Now imagine a new, young branch, growing out from it, near the root. New life and energy, bursting out from something that seemed nearly dead. Young, fresh, full of sap and vigour, encapsulating all the qualities that the old tree had in its far-off youth.

This righteous branch, this shoot from the stump, is a sign of new hope when all around looked tired and old and as good as dead.

The dream of what Israel could be - a chosen race so magnetically attractive that people would stream to the hill of Zion to meet the living God - this dream seems lost, and Isaiah is the first to tell us so.

But he also tells us that the there's life in the old tree yet. That God hasn't given up on his plans for Judah and Jerusalem.

One day, God's presence will be back. The pillar of cloud by day and fire by night that led them through the wilderness will again hover over Jerusalem, his love will overshadow them like a bridal canopy.

Tuesday, 11 July 2017

Isaiah 3:16-4:1: Warning to Jerusalem

The first Bible I bought for myself was a Good News Bible. Annie Valloton's line drawings made a great impact on me - illustrating and helping me remember the message of the text. I vividly recall the pictures she drew for Isaiah 3: a beautifully dressed woman, haughtily stepping along, like a model on a catwalk. Then, the same woman in the same pose, her nose in the air, but stripped naked of her finery.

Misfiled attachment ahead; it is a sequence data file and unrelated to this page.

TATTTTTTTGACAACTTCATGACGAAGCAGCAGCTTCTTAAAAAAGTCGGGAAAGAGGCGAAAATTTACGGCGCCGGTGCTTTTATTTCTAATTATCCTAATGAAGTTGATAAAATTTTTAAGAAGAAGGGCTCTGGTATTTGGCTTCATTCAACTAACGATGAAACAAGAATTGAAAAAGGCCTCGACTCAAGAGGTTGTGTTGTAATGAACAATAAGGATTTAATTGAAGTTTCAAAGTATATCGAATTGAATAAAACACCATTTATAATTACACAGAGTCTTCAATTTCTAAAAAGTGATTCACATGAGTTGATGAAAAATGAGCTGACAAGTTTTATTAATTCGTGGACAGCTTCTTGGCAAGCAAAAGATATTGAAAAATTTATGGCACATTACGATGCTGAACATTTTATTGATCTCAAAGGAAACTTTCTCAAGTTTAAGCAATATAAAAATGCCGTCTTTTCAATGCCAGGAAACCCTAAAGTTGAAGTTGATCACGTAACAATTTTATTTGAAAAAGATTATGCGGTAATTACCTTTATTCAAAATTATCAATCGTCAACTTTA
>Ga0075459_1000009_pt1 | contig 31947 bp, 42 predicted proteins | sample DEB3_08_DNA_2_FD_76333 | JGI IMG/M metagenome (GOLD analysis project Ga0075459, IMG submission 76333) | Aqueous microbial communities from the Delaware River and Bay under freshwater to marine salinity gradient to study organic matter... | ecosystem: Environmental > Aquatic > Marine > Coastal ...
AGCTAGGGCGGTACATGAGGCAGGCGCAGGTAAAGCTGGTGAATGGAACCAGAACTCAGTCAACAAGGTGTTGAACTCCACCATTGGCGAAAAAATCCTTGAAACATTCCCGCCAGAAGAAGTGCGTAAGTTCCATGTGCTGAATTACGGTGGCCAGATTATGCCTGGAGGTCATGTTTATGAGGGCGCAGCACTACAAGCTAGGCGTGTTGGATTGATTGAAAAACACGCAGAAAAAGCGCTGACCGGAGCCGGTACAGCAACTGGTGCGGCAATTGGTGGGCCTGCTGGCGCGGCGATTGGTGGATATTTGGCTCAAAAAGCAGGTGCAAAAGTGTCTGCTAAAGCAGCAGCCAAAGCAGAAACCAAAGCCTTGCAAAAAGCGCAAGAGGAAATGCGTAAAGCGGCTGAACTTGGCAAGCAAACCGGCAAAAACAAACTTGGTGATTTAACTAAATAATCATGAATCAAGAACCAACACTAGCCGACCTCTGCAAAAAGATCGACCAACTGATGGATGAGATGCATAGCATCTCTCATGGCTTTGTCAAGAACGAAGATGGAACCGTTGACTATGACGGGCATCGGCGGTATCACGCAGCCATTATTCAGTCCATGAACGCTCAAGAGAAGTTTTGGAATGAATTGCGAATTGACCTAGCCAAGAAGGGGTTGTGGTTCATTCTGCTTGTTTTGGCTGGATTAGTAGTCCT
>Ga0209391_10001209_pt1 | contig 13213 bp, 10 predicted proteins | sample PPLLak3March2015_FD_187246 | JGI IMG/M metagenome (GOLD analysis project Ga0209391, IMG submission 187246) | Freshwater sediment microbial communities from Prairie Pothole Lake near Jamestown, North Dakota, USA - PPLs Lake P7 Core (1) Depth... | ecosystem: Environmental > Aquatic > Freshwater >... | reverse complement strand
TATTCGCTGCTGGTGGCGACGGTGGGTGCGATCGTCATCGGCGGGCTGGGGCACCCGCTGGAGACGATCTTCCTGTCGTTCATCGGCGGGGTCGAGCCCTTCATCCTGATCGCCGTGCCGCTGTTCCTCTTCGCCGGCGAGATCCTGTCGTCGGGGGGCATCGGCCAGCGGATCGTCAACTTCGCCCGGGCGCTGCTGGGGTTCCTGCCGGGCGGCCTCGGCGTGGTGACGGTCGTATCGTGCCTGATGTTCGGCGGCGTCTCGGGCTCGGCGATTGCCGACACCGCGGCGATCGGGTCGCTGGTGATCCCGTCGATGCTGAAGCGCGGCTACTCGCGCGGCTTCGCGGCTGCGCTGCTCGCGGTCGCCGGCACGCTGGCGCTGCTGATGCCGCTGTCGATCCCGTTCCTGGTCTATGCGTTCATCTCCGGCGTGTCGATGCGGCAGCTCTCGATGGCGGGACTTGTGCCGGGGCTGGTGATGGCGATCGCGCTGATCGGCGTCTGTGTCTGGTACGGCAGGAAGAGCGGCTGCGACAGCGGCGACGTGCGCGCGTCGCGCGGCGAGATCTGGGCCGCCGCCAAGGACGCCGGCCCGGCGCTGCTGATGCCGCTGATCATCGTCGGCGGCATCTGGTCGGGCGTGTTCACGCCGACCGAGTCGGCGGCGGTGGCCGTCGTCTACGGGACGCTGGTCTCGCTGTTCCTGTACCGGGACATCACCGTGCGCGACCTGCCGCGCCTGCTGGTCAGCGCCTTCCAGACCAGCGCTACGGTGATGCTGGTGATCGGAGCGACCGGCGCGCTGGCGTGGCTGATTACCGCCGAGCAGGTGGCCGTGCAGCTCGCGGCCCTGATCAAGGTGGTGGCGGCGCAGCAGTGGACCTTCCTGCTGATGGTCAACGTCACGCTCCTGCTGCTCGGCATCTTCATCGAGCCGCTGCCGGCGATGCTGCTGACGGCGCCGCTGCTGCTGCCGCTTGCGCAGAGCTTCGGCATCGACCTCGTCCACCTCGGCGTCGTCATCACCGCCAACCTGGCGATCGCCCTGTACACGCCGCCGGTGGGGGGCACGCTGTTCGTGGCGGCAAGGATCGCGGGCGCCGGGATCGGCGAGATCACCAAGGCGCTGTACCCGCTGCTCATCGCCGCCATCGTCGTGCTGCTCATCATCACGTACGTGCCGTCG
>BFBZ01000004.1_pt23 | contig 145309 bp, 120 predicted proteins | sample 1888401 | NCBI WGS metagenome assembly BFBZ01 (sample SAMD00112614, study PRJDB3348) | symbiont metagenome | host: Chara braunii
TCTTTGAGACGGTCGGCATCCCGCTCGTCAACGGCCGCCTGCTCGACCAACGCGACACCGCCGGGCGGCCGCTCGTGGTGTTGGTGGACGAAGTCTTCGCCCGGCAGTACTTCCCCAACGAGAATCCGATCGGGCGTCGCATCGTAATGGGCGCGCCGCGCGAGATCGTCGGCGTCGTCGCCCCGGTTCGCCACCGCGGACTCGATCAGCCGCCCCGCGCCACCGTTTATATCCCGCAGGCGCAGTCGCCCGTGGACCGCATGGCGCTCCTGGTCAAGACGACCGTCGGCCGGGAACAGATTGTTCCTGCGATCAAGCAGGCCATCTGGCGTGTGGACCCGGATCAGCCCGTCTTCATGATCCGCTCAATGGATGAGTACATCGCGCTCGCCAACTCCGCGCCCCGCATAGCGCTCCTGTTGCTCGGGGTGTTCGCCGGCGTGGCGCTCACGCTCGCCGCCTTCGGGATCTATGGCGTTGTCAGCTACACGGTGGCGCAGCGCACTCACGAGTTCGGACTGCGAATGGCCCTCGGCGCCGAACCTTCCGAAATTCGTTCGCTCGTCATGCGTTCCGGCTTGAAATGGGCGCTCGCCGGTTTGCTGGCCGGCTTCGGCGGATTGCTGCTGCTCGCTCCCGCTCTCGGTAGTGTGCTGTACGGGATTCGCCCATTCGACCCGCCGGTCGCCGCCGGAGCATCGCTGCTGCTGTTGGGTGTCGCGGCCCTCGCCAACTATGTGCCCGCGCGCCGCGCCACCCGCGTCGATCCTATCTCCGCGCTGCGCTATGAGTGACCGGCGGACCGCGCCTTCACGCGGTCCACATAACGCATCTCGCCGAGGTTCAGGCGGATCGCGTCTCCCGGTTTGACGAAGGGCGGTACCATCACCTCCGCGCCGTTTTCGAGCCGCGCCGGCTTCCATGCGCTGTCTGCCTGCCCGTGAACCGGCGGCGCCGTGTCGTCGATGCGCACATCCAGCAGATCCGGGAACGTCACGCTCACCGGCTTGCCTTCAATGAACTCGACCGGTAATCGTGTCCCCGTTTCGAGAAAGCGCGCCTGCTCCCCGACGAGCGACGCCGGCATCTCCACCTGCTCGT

Isaiah uses his word skills to achieve the same effect, listing every piece of adornment the proud woman is wearing, and stripping them all away.

Shame, shame, shame.

Yesterday, people were grabbing hold of a man with a cloak and saying "Be our leader!" Today, women are grabbing hold of any available man and saying "Marry me! Give me status!"

One of Isaiah's favourite phrases is "Daughter of Zion." He frequently pictures the nation as a woman, he describes her beauty and her pain, he dwells on her love and loss. The Daughter of Jerusalem is losing her beauty.


Monday, 10 July 2017

Isaiah 3:1-15: Judgement against Judah

Now it's getting personal.